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I'm having a hard time understanding Higher Kind vs Higher Rank types. Kind is pretty simple (thanks Haskell literature for that) and I used to think rank is like kind when talking about types but apparently not! I read the Wikipedia article to no avail. So can someone please explain what is a Rank? and what is meant by Higher Rank? Higher Rank Polymorphism? how that comes to Kinds (if any) ? Comparing Scala and Haskell would be awesome too.

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The concept of rank is not really related to the concept of kinds.

The rank of a polymorphic type system describes where foralls may appear in types. In a rank-1 type system foralls may only appear at the outermost level, in a rank-2 type system they may appear at one level of nesting and so on.

So for example forall a. Show a => (a -> String) -> a -> String would be a rank-1 type and forall a. Show a => (forall b. Show b => b -> String) -> a -> String would be a rank-2 type. The difference between those two types is that in the first case, the first argument to the function can be any function that takes one showable argument and returns a String. So a function of type Int -> String would be a valid first argument (like a hypothetical function intToString), so would a function of type forall a. Show a => a -> String (like show). In the second case only a function of type forall a. Show a => a -> String would be a valid argument, i.e. show would be okay, but intToString wouldn't be. As a consequence the following function would be a legal function of the second type, but not the first (where ++ is supposed to represent string concatenation):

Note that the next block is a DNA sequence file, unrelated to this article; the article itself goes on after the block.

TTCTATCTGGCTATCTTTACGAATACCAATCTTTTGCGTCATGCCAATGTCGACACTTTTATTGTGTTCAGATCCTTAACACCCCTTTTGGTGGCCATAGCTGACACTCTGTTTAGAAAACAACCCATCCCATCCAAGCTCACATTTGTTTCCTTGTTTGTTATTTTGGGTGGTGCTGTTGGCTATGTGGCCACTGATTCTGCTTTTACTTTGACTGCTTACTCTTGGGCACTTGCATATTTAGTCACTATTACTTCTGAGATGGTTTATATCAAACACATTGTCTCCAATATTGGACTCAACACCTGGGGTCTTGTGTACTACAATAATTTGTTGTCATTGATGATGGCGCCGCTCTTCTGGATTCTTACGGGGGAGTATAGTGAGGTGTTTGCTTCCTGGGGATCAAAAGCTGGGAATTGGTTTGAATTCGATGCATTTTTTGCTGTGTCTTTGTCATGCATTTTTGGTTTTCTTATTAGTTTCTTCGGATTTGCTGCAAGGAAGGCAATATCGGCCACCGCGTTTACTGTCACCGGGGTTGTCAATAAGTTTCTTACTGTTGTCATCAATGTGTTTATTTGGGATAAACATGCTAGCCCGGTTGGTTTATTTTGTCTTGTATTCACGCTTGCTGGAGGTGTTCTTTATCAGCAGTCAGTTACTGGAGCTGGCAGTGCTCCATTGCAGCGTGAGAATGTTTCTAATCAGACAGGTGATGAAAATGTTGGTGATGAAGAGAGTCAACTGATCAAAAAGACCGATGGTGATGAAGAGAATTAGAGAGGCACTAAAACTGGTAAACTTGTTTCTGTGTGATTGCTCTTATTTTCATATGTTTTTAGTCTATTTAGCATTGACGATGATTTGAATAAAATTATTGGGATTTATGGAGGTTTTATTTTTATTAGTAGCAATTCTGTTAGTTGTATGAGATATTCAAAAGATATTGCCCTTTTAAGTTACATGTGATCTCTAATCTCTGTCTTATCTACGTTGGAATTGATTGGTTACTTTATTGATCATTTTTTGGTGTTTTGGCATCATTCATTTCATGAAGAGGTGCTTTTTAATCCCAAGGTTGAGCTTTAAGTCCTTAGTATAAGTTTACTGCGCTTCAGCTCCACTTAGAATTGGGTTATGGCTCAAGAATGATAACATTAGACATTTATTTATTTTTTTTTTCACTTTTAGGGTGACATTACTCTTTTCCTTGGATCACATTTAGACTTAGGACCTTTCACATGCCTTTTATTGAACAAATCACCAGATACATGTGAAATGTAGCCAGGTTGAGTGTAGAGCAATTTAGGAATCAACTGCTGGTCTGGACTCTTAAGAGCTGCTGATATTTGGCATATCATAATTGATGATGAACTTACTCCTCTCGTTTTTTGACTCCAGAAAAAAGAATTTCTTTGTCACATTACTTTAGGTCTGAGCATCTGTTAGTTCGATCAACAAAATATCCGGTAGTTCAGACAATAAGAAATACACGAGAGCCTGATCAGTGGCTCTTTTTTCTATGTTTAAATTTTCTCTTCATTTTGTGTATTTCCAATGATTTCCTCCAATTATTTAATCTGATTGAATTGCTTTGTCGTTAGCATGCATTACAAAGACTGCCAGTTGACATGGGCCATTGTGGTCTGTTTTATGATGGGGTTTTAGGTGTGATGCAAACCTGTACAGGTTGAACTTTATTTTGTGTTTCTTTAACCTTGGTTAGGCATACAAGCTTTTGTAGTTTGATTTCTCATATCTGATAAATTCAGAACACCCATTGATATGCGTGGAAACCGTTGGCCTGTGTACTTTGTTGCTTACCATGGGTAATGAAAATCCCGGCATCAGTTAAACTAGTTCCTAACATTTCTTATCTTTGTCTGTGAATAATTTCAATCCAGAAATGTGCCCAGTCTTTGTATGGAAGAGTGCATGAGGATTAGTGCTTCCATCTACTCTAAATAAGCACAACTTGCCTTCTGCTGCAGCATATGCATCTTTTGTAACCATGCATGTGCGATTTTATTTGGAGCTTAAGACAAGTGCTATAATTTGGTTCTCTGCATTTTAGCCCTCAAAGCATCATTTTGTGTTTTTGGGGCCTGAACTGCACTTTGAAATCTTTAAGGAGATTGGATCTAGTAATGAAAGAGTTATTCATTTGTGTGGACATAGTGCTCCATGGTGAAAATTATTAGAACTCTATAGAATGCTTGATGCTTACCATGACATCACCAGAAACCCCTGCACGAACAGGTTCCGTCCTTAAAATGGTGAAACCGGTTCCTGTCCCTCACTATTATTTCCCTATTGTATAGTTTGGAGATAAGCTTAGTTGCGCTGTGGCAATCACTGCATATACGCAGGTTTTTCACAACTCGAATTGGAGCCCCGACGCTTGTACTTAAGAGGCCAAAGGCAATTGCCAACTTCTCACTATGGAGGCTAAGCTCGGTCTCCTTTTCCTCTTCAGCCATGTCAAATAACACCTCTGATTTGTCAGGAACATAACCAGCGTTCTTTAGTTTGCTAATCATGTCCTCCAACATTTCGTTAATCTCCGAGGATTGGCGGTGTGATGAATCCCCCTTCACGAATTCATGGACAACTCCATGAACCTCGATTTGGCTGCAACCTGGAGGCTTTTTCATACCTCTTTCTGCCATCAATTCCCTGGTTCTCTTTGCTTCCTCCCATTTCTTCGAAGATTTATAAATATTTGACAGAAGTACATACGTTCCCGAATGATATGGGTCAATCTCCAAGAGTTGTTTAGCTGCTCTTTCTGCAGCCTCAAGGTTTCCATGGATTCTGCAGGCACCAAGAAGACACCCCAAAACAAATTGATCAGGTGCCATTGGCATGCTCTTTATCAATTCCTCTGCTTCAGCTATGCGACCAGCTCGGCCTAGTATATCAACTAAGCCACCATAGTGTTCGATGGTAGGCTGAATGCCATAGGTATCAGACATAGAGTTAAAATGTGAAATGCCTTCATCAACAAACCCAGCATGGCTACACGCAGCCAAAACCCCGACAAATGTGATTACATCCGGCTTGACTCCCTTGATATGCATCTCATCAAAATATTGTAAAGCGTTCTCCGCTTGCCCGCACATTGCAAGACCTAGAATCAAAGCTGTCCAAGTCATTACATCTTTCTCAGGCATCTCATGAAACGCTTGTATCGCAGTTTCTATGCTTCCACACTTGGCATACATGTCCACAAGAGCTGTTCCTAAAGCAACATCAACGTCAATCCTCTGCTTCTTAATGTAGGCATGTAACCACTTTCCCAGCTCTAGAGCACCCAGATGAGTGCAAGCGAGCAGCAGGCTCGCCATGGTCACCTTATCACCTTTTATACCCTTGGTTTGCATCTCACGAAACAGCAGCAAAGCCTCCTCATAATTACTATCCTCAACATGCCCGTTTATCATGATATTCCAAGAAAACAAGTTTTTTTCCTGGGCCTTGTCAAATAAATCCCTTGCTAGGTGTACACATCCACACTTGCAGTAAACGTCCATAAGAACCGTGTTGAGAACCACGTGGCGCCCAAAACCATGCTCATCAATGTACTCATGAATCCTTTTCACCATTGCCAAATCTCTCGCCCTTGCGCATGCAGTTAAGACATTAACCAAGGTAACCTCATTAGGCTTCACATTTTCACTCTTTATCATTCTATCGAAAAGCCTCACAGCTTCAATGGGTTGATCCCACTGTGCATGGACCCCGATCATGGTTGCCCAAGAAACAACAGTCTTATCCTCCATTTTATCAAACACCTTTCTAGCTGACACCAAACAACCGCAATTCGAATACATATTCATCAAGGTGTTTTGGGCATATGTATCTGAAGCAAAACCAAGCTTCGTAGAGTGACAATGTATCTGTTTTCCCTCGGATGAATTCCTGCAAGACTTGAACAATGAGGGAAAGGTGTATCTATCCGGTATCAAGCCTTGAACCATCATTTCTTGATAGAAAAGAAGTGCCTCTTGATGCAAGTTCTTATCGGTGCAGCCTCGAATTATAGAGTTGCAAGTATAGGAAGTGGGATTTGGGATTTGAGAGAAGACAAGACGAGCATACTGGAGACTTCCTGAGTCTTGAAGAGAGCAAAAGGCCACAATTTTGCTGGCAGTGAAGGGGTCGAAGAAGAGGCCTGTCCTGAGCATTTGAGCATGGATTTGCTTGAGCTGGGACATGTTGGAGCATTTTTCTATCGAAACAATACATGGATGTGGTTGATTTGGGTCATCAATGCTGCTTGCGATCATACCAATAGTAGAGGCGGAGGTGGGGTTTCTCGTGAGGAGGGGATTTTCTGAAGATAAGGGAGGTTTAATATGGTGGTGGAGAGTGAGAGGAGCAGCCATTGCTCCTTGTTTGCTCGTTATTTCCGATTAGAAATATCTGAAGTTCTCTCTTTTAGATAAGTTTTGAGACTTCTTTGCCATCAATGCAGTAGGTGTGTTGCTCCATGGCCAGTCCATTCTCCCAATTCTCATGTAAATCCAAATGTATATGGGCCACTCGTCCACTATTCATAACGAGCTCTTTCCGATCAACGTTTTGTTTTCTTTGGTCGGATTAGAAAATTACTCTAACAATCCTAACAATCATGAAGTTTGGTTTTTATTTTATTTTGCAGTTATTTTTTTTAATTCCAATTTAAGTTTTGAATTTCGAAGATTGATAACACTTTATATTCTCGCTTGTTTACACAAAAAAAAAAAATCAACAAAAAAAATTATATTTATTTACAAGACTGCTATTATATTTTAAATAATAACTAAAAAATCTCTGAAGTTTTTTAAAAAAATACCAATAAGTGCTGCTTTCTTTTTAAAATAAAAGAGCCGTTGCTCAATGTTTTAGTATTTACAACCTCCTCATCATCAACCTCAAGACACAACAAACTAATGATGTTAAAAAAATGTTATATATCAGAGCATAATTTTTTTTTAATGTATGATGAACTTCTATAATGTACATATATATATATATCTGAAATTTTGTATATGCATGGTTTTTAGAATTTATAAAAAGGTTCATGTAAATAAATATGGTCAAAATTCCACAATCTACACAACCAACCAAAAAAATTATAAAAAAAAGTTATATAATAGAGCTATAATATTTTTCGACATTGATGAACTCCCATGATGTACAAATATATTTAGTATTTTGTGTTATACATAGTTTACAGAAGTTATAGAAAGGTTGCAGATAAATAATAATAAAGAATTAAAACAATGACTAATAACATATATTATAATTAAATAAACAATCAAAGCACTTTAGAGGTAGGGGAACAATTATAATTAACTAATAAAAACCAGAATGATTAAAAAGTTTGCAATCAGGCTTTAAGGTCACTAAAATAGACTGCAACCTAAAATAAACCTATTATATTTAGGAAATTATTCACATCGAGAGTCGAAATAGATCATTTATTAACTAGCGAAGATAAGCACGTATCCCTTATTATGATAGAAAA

higherRankedFunction(f, x) = f("hello") ++ f(x) ++ f(42)

Note that here the function f is applied to (potentially) three different types of arguments. So if f were the function intToString this would not work.

Both Haskell and Scala are Rank-1 (so the above function can not be written in those languages) by default. But GHC contains a language extension to enable Rank-2 polymorphism and another one to enable Rank-n polymorphism for arbitrary n.

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couldn't we say that ranks qualify type variables, while kinds qualify type constants? – didierc Jan 30 '13 at 6:51
    
@didierc I'm not quite sure what you mean by that, but I don't think so. Both type variables and type constants have kinds. – sepp2k Jan 30 '13 at 8:08
    
You can easily encode higher ranked types in scala. See cs.ox.ac.uk/jeremy.gibbons/publications/scalagp.pdf, section 7.2. – Tony K. May 16 '14 at 4:39

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